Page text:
I would like to say that the quite frankly astonishing rise of social-networking tools clearly points to an unmet need in the ‘wired’ populace at large. We increasingly live in a fragmented society, where our friends and family are scattered across the globe. Many of use no longer, for economic, personal, or many other reasons, choose to live in the same place for our entire lives, where we could build up a local network of family and friends. And even if we do so, the demands of modern life and our cultural habits tend to erode (it seems) many opportunities for face-to-face gatherings over a long time period; such things now require real effort and are not a de facto part of everyday life.
So it seems that a way of assuaging the erosion of the human need for contact, and just as importantly, a context within which such contact can be meaningful, can be found through the social networking tools. These tools are not designed, and cannot really take the place of repeated face-to-face interactions, but what they DO provide is a way to ‘keep the door open’ to people who you might otherwise lose track of or only communicate with very rarely. By having, for example, a Facebook page, you put yourself in a position of taking moments out of your day to have a conscious connection with people who would otherwise likely not enter your thoughts that day. The immediacy and digital ‘nearness’ provided by the technologies allows for and creates a different kind of interaction than has heretofore been possible on the planet. On the one hand, these technologies constrict certain kinds of communication; but it opens up others at the same time, and allows a thread of connection that can later be followed up by a more present, face-to-face, or otherwise soul-ful type of communication.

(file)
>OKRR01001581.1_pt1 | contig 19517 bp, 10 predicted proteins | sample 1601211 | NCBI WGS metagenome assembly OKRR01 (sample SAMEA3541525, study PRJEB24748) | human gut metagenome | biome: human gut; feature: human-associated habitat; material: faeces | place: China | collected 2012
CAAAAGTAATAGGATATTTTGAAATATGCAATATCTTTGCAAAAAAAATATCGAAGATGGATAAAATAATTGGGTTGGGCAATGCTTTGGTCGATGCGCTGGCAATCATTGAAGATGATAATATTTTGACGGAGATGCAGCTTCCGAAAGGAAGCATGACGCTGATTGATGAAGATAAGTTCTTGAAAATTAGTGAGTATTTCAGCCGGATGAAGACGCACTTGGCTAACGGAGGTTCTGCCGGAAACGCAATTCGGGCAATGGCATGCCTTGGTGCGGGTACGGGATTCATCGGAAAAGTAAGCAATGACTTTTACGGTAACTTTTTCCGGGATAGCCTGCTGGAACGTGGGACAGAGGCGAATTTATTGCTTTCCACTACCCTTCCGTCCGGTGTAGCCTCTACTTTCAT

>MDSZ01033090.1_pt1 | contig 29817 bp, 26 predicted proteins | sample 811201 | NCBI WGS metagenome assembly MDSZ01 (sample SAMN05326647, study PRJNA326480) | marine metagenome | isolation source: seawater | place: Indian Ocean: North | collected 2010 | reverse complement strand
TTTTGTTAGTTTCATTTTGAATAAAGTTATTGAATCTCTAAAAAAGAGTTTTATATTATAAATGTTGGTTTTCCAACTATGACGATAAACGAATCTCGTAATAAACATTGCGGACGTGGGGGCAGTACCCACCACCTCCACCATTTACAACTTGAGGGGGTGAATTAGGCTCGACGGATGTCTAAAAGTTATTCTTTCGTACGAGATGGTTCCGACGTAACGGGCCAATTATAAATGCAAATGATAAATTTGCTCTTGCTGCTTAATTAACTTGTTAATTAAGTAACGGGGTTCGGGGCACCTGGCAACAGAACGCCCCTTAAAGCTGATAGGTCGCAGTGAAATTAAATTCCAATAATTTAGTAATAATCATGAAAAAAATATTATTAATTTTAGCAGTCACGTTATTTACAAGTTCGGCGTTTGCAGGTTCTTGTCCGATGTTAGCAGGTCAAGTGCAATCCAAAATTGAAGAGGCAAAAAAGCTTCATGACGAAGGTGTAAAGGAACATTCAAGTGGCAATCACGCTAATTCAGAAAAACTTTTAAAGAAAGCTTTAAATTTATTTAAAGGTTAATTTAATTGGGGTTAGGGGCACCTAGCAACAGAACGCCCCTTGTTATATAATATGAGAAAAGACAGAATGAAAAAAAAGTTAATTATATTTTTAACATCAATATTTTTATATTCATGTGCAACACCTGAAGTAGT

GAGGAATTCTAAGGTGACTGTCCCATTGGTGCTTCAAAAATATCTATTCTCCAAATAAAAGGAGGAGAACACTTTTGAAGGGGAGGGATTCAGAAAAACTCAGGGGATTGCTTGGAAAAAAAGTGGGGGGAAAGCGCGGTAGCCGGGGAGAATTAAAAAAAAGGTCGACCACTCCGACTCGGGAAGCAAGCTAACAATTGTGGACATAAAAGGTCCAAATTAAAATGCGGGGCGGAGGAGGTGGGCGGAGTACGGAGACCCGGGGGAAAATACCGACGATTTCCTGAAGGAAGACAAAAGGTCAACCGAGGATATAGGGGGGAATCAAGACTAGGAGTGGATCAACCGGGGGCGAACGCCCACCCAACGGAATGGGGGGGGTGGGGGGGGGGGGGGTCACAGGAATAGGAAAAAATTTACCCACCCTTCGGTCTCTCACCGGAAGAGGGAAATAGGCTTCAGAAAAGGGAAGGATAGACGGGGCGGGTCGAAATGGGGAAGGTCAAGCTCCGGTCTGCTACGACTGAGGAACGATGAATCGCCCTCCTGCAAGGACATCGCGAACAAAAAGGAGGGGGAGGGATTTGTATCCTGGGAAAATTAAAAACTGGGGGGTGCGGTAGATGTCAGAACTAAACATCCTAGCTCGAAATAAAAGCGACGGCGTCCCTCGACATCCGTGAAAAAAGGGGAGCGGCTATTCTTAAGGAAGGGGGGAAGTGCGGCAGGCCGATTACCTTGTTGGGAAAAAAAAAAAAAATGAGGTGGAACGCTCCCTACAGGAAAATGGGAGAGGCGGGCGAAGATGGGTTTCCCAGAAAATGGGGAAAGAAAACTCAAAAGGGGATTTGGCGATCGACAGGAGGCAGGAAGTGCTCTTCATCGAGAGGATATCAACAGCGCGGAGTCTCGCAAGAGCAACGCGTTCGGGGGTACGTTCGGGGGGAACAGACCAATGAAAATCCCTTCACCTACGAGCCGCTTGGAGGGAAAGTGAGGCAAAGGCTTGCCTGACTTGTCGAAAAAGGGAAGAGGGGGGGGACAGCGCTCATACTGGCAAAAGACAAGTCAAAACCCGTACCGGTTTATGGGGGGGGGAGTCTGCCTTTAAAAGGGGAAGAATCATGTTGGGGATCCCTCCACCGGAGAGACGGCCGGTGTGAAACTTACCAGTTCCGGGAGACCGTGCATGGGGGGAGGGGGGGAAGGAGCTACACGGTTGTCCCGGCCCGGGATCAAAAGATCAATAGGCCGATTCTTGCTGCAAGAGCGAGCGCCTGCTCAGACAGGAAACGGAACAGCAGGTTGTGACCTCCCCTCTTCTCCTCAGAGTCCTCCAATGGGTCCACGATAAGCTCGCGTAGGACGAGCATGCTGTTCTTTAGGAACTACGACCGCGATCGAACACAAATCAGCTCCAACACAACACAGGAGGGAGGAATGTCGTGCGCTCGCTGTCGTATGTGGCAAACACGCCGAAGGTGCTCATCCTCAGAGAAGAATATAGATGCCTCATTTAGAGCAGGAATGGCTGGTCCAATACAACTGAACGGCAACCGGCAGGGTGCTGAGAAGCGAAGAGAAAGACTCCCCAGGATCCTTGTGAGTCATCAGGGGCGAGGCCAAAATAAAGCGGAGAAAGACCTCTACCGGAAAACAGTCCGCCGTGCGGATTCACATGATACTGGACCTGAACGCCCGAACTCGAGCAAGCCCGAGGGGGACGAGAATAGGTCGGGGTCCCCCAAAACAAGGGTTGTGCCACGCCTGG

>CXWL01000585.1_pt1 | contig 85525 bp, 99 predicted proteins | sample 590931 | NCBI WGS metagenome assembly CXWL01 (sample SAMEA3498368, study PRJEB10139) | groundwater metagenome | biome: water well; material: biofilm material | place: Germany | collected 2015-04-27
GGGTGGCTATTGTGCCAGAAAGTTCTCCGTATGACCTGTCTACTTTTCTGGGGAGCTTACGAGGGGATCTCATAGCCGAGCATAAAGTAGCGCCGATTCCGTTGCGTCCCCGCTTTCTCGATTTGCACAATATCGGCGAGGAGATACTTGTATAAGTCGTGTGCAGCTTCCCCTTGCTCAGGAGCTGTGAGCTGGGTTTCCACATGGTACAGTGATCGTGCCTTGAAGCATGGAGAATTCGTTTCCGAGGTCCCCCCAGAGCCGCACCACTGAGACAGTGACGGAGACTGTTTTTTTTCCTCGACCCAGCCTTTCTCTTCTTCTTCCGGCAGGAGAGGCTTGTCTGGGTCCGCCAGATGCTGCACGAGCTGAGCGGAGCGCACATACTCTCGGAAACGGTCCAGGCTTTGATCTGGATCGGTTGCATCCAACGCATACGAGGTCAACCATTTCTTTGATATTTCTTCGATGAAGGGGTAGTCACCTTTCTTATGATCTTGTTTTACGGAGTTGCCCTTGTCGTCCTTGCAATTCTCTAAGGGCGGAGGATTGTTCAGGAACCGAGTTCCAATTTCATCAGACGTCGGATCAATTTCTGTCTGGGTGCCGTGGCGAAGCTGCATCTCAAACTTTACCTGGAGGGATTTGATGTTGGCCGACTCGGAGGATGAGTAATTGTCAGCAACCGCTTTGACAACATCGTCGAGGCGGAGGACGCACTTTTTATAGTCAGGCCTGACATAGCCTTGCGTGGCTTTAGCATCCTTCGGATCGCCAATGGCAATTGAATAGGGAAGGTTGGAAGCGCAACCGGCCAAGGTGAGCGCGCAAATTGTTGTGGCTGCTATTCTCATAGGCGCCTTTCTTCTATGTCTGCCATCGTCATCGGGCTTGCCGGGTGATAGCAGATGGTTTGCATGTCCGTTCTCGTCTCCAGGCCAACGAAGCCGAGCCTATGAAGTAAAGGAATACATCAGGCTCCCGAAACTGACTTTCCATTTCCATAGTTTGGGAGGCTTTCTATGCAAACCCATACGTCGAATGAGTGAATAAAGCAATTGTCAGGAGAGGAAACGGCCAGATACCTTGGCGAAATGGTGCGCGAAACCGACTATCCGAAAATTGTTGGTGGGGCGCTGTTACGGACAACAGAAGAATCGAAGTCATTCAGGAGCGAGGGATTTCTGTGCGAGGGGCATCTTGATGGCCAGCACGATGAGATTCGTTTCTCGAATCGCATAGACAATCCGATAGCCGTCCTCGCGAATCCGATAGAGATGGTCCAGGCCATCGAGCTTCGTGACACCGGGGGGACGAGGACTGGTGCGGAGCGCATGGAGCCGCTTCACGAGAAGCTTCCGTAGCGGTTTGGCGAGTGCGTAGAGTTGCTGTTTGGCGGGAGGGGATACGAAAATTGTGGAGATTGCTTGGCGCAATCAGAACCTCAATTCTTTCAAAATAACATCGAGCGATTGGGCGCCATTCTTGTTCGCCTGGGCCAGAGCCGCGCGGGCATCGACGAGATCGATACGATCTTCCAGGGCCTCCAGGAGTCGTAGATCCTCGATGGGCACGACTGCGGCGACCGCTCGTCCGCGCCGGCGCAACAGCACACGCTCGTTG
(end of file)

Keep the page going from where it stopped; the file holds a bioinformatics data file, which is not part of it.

This is something of the positive side of these tools, but they can also be used for pure ego-stroking, for bullying, for economic reductionism, etc. Such is the way of any tool. For me it’s always a question of how the tool is used, and I am convinced that humans have the power to make tools like this (and other technologies) work in a positive way for the benefit of themselves and the planet.
It’s true: there is no substitute for real face-time. I would simply point out that Facebook and such tools are NOT actually substituting for face-time. In fact, the reverse might be true: the immediacy and ubiquity of social networking tools may actually increase the potential for two or more people to get together IRL (in real life)–there must be a study on this somewhere… if not, any takers?
My feeling is that the use of such tools lessens both perceived and actual gaps between individuals, while also allowing individuals to discover more potential relationships that might otherwise be missed. Increasingly human beings are going to have to learn how to deal with the instant availability of essentially infinite data. In the pre-wired-era, the available data was restricted to your immediate sensory neighborhood, and you had no choice about this, notwithstanding the influence of books and letters. Now, we have a choice, and can access a whole variety of types and fields of information literally out of thin air. It opens up a whole different set of possibilities for human creativity and interaction….
But obviously I’m not yet giving a well-rounded picture. I should also point out that the way that these technologies lead human consciousness around may be problematic in a number of ways, and the identification and harmonizing of these regressive or sclerotic tendencies should be addressed up front. But to speak of these would require an even longer discussion — one including talk about the inner life of the soul.
Below: a diagram depicting connections between a single user’s Facebook friends.